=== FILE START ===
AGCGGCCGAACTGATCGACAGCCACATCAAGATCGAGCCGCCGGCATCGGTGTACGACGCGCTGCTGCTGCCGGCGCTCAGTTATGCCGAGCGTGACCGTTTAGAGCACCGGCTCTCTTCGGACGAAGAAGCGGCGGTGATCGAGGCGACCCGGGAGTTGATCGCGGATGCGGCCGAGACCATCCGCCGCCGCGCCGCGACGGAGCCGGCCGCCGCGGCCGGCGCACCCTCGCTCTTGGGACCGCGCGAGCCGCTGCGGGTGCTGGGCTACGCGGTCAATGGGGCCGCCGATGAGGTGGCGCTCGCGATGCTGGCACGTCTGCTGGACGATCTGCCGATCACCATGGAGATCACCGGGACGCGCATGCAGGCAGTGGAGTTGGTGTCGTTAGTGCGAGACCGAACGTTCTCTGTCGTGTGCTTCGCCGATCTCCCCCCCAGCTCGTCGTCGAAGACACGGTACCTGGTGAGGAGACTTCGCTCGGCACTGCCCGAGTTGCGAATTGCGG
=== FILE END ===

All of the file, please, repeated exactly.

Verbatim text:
AGCGGCCGAACTGATCGACAGCCACATCAAGATCGAGCCGCCGGCATCGGTGTACGACGCGCTGCTGCTGCCGGCGCTCAGTTATGCCGAGCGTGACCGTTTAGAGCACCGGCTCTCTTCGGACGAAGAAGCGGCGGTGATCGAGGCGACCCGGGAGTTGATCGCGGATGCGGCCGAGACCATCCGCCGCCGCGCCGCGACGGAGCCGGCCGCCGCGGCCGGCGCACCCTCGCTCTTGGGACCGCGCGAGCCGCTGCGGGTGCTGGGCTACGCGGTCAATGGGGCCGCCGATGAGGTGGCGCTCGCGATGCTGGCACGTCTGCTGGACGATCTGCCGATCACCATGGAGATCACCGGGACGCGCATGCAGGCAGTGGAGTTGGTGTCGTTAGTGCGAGACCGAACGTTCTCTGTCGTGTGCTTCGCCGATCTCCCCCCCAGCTCGTCGTCGAAGACACGGTACCTGGTGAGGAGACTTCGCTCGGCACTGCCCGAGTTGCGAATTGCGG